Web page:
Fifty-two miles down and an 11-hr day. Arrived in Council, Idaho about 6:30 p.m. and stayed with Sally & Darrel (will have to get the last name). They had a cabin; Sally is the mother of one of Skagit Habitat for Humanity Board Members. Temperature stayed in the 90's today. Lots of hiking and biking. Duff has blisters on both heels. While it's not needed, Duff can't use the GPS, as during the storms, the unit became wet, and when he turned it on, the unit just fried. Additionally, his watch is functional, but the band broke, so he's depending upon the cell phone for time and contact. Only real eventful episodes today was the animals. Saw a couple deer; a calf was frightened by his appearance or noise, and hid behind his mother; a horse once again trotted along the fence to keep up with him. Goal for tomorrow is getting to Riggins.

Thursday, July 9, 2009

Caldwell to north of Weiser, Idaho - 9 Jul 09

A new record - 56 miles. The first half of the ride was fairly flat and about a 10 mi/hr headwind. During the middle of the day, there were more undulating hills, and headwind picked up to about 20 mi/hr. After he past Fruitland, the wind died down for the last 20 miles, and the ride was good until he passed Weiser. As he headed for the campground about 2 miles north of Weiser, a strong squall hit, with the gusts coming sidewards toward him, and he ended up walking, so he and the bike didn't tip over. Most of the day was overcasted and lower temperatures, starting out at about 60 degrees. Later in the day, he had scattered clouds, and sun and the temperature rose to about 80 degrees. It took him about 8 1/2 hours to complete his ride today, but he's tired, NOT exhausted. His right calf is not bothering him, but he did feel a bit of a strain in the other calf. Probably great that he isn't so exhausted; has more stamina to continue. That is good. He signed off with me to set up his tent.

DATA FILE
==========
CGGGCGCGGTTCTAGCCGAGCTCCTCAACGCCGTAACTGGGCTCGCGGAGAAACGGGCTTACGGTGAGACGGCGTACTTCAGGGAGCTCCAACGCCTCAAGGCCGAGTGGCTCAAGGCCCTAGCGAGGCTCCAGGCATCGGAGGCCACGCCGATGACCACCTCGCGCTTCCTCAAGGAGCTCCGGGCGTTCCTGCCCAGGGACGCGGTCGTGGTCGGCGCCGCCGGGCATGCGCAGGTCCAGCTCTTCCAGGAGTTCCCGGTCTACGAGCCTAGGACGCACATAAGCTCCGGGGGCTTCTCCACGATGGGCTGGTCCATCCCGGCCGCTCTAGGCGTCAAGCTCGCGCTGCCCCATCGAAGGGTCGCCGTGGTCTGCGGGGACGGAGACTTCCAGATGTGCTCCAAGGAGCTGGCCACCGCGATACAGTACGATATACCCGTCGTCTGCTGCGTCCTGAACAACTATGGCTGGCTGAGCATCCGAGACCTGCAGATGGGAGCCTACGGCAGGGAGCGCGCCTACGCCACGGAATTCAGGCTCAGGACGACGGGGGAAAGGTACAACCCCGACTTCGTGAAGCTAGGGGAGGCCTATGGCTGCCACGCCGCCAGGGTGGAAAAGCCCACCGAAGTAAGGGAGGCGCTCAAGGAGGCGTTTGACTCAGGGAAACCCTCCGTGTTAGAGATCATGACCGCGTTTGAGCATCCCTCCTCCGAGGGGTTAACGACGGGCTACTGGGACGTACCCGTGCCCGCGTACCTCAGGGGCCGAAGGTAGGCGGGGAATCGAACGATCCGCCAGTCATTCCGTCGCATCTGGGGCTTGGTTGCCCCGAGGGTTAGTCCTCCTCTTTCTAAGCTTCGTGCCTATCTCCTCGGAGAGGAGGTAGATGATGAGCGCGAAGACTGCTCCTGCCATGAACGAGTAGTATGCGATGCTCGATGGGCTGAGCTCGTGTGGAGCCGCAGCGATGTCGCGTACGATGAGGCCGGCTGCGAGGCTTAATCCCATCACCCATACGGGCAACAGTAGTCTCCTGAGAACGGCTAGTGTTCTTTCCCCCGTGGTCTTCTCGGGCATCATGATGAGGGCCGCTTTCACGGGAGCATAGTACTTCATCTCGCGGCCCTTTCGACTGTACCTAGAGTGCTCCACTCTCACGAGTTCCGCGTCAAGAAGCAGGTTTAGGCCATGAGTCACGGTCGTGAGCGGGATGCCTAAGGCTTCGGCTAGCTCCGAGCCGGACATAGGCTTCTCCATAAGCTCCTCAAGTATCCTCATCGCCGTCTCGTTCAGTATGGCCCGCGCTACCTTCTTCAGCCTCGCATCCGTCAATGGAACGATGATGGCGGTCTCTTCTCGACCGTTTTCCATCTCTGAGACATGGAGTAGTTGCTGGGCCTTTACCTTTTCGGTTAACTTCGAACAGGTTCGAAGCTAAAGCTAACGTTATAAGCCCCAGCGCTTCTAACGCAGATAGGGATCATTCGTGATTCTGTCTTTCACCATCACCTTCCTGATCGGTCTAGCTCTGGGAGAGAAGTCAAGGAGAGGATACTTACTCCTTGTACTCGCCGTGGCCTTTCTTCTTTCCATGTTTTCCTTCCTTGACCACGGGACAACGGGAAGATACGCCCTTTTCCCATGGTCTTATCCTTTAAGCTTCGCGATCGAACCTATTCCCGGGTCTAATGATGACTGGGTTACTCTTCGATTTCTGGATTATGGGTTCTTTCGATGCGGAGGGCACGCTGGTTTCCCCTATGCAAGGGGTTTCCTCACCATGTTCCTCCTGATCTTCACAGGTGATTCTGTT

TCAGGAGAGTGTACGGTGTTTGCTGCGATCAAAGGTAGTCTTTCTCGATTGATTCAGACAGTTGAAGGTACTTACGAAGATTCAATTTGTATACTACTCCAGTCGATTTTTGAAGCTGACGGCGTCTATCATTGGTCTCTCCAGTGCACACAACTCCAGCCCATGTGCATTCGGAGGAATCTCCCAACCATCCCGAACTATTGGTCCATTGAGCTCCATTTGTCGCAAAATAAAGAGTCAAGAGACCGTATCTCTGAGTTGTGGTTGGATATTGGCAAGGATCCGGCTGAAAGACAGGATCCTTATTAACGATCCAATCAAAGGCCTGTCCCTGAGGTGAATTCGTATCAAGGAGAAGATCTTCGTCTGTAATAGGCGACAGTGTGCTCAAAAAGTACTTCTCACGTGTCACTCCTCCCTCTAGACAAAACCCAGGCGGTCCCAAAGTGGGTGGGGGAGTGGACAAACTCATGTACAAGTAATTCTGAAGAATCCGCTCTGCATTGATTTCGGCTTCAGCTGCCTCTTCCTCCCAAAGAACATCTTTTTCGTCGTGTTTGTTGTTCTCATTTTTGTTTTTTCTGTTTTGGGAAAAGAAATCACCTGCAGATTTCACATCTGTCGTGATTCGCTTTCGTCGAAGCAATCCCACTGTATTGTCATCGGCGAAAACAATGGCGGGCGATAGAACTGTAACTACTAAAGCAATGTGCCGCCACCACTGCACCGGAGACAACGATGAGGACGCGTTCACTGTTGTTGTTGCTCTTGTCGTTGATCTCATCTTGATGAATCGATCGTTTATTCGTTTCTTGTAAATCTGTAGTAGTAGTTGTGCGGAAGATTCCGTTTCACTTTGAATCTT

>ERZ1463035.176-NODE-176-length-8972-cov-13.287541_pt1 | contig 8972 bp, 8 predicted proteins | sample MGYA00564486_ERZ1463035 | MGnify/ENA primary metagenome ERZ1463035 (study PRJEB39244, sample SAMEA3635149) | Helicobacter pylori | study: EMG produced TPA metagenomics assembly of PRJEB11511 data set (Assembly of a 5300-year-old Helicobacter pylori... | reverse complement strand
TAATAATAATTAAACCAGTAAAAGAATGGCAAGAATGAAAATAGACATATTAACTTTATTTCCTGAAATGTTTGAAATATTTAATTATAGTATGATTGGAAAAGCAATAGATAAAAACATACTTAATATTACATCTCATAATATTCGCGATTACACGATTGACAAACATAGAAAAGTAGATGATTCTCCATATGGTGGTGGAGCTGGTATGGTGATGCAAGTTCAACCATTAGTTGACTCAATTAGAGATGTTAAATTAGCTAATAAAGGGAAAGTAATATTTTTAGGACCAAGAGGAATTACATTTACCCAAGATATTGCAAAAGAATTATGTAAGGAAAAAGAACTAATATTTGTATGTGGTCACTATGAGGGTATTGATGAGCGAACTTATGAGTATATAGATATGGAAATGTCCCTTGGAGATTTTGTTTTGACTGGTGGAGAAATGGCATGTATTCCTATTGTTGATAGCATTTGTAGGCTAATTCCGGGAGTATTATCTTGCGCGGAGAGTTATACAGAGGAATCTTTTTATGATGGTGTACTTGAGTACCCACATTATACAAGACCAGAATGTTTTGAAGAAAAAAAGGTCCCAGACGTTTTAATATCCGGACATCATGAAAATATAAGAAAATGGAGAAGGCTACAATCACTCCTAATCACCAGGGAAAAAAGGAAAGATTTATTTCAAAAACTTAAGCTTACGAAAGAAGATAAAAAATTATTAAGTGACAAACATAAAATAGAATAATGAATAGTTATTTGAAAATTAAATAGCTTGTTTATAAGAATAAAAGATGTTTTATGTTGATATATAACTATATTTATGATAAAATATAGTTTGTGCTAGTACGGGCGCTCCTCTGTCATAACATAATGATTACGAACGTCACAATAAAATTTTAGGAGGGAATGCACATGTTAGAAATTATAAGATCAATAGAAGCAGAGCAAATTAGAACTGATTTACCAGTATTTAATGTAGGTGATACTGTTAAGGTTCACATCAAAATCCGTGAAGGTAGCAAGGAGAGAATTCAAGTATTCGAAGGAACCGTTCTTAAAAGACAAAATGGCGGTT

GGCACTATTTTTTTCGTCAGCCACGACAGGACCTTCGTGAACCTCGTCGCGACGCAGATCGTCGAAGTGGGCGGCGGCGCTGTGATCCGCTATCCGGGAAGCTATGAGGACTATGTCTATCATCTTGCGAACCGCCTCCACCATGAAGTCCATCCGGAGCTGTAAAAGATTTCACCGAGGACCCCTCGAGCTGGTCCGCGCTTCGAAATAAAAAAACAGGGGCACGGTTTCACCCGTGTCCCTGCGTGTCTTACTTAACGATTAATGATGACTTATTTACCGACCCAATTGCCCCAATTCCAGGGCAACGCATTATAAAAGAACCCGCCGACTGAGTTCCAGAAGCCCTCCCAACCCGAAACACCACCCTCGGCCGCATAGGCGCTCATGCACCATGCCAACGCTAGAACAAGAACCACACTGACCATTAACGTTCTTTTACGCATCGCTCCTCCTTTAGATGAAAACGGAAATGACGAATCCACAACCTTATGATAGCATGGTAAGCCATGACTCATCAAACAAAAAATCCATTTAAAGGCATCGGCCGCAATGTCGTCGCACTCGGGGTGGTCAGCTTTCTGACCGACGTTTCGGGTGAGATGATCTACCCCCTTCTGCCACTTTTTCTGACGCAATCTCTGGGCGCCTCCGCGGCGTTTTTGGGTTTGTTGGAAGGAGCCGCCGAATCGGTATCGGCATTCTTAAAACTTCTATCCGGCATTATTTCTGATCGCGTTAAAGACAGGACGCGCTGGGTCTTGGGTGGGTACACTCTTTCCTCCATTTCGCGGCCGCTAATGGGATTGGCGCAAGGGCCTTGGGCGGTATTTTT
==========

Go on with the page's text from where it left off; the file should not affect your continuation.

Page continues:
Wednesday, July 8, 2009

Boise ReStore in Meridian to Caldwell ReStore - 8 Jul 09

Duff just called. He's in Caldwell, ready to eat dinner. He's had a light day of riding (about 22 miles), but a lengthy day of standing, and talking. Local Fox News in Boise interviewed Duff and others at the ReStore. Two folks from Boise affiliate rode to Caldwell ReStore with Duff. Duff will provide me more information in the morning, as he'd like to recognize some folks who have helped him.
P.S. Thanks Michael for the clarification. I have been the scribe for Duff's blog. Here's the update Duff gave me early this morning. He stayed at the Best Western in Caldwell - great accommodations, and folks very friendly. The two guys who rode with him were Jeff Phelps, the ReStore Manager, and Michael Hobson, a Boise Family Partner. Tom Lay, the Executive Director for the Boise Valley Habitat for Humanity affiliate was helpful, and pleased with the publicity for Habitat. Next stop - Weiser.

Tuesday, July 7, 2009

Mountain Home to Boise (Meridian) - 7 Jul 09